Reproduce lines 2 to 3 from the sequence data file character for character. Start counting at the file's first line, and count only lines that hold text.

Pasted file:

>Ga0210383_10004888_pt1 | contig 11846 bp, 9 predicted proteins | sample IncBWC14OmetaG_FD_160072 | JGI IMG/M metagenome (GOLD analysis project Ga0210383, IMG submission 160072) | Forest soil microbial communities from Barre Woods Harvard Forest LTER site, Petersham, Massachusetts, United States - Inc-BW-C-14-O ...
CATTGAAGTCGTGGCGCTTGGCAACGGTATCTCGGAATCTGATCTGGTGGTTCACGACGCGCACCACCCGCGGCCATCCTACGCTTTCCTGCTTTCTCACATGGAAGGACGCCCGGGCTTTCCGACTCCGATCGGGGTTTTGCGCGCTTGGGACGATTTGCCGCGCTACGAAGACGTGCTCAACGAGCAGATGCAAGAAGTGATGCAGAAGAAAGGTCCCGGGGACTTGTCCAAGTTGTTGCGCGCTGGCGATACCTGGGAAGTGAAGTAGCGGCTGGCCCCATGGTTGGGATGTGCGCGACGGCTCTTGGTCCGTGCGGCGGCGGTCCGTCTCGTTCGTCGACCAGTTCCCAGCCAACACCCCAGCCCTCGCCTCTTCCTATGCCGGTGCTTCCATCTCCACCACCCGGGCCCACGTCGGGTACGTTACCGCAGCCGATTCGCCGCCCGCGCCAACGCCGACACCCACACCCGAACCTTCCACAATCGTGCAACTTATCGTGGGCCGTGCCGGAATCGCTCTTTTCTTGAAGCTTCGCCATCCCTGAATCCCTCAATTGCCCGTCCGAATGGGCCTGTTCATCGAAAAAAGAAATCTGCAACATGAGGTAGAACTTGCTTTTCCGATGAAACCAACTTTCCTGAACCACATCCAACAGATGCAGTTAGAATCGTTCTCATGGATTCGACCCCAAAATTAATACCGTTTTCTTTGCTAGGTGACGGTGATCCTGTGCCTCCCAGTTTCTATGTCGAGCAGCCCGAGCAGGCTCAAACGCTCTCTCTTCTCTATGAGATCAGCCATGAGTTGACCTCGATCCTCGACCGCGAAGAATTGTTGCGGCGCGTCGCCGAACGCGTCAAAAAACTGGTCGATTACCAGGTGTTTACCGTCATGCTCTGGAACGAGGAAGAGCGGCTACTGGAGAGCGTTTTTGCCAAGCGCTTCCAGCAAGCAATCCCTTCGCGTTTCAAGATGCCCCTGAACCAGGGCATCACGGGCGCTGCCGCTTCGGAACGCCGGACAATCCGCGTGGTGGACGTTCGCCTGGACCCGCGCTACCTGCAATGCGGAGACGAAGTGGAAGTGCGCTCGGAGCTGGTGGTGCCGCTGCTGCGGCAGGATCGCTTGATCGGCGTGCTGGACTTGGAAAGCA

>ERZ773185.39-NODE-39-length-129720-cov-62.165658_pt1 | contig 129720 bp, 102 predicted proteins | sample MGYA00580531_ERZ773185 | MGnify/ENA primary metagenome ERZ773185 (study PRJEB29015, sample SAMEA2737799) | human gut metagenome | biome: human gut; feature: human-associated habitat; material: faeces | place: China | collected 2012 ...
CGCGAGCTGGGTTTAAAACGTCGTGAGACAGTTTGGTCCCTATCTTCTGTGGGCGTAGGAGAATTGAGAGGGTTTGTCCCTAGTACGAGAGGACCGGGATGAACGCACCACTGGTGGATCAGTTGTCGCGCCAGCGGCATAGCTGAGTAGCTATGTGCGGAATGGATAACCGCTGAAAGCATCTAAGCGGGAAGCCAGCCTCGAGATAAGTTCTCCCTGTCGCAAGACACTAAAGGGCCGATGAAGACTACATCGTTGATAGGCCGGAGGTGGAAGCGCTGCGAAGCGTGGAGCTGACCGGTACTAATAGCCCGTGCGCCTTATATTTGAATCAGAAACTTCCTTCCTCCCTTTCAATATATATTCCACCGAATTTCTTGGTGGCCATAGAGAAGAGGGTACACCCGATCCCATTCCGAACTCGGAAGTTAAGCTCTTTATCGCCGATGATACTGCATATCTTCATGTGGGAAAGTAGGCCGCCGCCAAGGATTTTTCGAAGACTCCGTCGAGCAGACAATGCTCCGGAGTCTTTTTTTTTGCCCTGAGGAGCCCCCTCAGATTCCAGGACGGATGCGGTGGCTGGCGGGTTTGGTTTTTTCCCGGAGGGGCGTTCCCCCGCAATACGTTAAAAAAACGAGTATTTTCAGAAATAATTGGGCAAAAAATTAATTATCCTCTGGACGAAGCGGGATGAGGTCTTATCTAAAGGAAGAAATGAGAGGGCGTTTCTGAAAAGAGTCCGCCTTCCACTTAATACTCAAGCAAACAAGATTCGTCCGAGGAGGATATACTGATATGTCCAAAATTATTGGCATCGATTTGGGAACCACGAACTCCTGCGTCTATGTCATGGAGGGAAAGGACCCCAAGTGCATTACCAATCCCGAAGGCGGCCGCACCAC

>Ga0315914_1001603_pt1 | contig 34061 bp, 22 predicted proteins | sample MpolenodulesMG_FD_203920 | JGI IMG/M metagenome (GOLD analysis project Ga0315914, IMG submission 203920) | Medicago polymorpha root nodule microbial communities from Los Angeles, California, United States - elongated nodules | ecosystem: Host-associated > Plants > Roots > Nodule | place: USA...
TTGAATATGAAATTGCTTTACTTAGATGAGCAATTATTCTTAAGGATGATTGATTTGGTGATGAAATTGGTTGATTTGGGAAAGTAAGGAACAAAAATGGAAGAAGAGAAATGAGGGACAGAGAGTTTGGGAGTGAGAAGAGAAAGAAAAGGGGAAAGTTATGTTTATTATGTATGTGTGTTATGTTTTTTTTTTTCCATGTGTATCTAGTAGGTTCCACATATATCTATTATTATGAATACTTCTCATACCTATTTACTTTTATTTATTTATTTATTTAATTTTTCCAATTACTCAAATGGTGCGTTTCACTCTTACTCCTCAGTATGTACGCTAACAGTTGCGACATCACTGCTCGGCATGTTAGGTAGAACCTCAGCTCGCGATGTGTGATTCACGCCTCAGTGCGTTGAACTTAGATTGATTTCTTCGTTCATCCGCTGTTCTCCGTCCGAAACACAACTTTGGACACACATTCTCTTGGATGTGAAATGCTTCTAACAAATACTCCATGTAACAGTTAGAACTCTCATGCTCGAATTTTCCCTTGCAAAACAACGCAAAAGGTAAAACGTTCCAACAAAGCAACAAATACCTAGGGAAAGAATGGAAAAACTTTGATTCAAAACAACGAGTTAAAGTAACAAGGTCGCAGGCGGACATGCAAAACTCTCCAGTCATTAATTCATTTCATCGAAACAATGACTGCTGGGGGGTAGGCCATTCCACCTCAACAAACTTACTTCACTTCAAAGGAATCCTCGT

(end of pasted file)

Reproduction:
CATTGAAGTCGTGGCGCTTGGCAACGGTATCTCGGAATCTGATCTGGTGGTTCACGACGCGCACCACCCGCGGCCATCCTACGCTTTCCTGCTTTCTCACATGGAAGGACGCCCGGGCTTTCCGACTCCGATCGGGGTTTTGCGCGCTTGGGACGATTTGCCGCGCTACGAAGACGTGCTCAACGAGCAGATGCAAGAAGTGATGCAGAAGAAAGGTCCCGGGGACTTGTCCAAGTTGTTGCGCGCTGGCGATACCTGGGAAGTGAAGTAGCGGCTGGCCCCATGGTTGGGATGTGCGCGACGGCTCTTGGTCCGTGCGGCGGCGGTCCGTCTCGTTCGTCGACCAGTTCCCAGCCAACACCCCAGCCCTCGCCTCTTCCTATGCCGGTGCTTCCATCTCCACCACCCGGGCCCACGTCGGGTACGTTACCGCAGCCGATTCGCCGCCCGCGCCAACGCCGACACCCACACCCGAACCTTCCACAATCGTGCAACTTATCGTGGGCCGTGCCGGAATCGCTCTTTTCTTGAAGCTTCGCCATCCCTGAATCCCTCAATTGCCCGTCCGAATGGGCCTGTTCATCGAAAAAAGAAATCTGCAACATGAGGTAGAACTTGCTTTTCCGATGAAACCAACTTTCCTGAACCACATCCAACAGATGCAGTTAGAATCGTTCTCATGGATTCGACCCCAAAATTAATACCGTTTTCTTTGCTAGGTGACGGTGATCCTGTGCCTCCCAGTTTCTATGTCGAGCAGCCCGAGCAGGCTCAAACGCTCTCTCTTCTCTATGAGATCAGCCATGAGTTGACCTCGATCCTCGACCGCGAAGAATTGTTGCGGCGCGTCGCCGAACGCGTCAAAAAACTGGTCGATTACCAGGTGTTTACCGTCATGCTCTGGAACGAGGAAGAGCGGCTACTGGAGAGCGTTTTTGCCAAGCGCTTCCAGCAAGCAATCCCTTCGCGTTTCAAGATGCCCCTGAACCAGGGCATCACGGGCGCTGCCGCTTCGGAACGCCGGACAATCCGCGTGGTGGACGTTCGCCTGGACCCGCGCTACCTGCAATGCGGAGACGAAGTGGAAGTGCGCTCGGAGCTGGTGGTGCCGCTGCTGCGGCAGGATCGCTTGATCGGCGTGCTGGACTTGGAAAGCA

>ERZ773185.39-NODE-39-length-129720-cov-62.165658_pt1 | contig 129720 bp, 102 predicted proteins | sample MGYA00580531_ERZ773185 | MGnify/ENA primary metagenome ERZ773185 (study PRJEB29015, sample SAMEA2737799) | human gut metagenome | biome: human gut; feature: human-associated habitat; material: faeces | place: China | collected 2012 ...